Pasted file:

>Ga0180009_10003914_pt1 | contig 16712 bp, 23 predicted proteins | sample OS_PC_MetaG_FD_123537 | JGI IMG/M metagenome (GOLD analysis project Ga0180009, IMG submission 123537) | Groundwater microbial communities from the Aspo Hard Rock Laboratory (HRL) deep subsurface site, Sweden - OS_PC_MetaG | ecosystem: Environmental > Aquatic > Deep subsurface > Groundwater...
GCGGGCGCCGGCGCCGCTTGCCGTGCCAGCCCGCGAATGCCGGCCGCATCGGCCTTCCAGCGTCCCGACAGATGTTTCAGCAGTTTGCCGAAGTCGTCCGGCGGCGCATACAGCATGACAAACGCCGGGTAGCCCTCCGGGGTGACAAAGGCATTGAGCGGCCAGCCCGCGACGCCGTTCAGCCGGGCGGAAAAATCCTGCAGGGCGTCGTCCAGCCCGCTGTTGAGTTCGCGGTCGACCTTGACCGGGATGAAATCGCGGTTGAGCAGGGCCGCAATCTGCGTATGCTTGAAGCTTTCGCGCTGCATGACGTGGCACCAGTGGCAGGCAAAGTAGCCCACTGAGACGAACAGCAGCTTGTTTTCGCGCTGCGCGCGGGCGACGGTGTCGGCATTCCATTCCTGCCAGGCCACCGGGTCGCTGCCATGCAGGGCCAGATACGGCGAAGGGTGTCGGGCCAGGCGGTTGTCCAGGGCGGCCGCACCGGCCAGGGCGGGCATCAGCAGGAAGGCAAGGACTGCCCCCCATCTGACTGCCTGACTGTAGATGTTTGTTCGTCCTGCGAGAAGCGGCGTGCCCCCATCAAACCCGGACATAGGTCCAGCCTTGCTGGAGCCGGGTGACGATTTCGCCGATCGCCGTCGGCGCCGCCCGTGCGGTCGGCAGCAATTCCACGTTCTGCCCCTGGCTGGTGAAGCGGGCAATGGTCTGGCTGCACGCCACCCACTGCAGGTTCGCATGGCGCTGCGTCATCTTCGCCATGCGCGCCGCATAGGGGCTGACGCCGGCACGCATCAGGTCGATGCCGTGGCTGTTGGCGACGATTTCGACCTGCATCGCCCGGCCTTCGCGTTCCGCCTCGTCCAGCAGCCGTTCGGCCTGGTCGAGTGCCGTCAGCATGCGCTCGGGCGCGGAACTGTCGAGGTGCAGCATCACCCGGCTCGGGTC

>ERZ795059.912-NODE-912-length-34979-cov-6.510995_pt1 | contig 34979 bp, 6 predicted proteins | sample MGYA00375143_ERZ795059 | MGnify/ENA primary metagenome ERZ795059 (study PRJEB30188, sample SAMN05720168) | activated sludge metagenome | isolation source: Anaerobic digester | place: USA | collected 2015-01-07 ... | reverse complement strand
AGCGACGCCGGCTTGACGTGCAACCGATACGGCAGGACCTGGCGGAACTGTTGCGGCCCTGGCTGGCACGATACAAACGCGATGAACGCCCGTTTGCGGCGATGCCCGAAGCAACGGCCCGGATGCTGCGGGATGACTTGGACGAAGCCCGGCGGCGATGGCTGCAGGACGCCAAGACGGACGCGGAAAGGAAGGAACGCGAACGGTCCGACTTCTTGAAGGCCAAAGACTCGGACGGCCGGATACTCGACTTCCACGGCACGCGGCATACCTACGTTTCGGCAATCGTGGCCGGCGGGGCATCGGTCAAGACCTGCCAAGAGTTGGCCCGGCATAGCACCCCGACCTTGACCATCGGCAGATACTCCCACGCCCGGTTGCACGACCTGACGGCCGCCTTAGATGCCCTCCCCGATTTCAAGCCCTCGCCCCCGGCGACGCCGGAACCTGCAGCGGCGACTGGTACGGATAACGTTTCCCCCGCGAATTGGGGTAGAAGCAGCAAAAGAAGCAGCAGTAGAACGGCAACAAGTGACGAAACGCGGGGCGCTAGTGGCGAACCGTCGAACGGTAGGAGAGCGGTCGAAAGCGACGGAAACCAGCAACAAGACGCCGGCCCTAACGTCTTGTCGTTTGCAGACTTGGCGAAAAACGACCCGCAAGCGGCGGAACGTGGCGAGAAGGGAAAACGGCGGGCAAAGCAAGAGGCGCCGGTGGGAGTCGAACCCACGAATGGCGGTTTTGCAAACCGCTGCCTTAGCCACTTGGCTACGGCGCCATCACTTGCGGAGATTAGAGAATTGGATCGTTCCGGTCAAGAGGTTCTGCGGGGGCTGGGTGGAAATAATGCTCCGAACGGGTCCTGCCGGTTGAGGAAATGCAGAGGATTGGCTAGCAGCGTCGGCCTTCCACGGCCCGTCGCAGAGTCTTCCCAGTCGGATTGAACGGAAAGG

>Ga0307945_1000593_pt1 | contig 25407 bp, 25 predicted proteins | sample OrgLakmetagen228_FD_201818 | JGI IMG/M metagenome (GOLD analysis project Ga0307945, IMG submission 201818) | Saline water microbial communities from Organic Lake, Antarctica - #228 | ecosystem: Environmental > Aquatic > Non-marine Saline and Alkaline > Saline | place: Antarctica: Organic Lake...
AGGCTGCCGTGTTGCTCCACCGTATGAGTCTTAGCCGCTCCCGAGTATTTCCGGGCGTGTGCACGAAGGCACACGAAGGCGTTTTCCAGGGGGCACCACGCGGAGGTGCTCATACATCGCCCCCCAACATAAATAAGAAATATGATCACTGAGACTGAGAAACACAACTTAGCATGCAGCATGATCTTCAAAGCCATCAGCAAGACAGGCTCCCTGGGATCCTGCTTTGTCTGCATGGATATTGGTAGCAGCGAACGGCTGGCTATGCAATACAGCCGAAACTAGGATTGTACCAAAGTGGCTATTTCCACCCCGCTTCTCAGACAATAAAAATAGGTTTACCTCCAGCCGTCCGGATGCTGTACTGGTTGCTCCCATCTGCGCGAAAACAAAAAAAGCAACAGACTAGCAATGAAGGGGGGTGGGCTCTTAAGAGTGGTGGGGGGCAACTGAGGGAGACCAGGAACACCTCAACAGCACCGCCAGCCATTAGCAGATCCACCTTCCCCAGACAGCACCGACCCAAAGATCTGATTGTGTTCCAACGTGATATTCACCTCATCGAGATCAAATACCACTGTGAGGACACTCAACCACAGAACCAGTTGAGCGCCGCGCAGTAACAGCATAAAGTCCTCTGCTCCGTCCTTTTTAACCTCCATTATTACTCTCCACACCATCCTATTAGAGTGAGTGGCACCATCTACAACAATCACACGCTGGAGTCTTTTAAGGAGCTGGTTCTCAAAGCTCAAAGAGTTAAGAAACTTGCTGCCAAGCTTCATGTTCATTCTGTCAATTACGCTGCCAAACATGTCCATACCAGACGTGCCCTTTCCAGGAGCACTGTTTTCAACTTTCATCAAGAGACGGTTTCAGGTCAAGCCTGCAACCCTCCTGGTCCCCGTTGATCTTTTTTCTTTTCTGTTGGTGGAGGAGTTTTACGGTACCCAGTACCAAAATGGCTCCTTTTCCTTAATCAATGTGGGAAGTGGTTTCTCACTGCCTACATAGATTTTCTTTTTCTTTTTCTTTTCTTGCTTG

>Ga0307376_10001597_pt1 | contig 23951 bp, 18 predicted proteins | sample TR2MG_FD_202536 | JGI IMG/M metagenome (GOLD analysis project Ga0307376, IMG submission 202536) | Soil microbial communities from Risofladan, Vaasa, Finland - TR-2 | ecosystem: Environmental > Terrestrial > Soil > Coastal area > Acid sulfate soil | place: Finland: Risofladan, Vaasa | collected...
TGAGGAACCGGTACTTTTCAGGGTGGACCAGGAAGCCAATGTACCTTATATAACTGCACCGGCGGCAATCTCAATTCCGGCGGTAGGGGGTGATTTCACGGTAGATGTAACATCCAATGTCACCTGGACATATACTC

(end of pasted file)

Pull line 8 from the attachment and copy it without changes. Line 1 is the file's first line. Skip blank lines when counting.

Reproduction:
TGAGGAACCGGTACTTTTCAGGGTGGACCAGGAAGCCAATGTACCTTATATAACTGCACCGGCGGCAATCTCAATTCCGGCGGTAGGGGGTGATTTCACGGTAGATGTAACATCCAATGTCACCTGGACATATACTC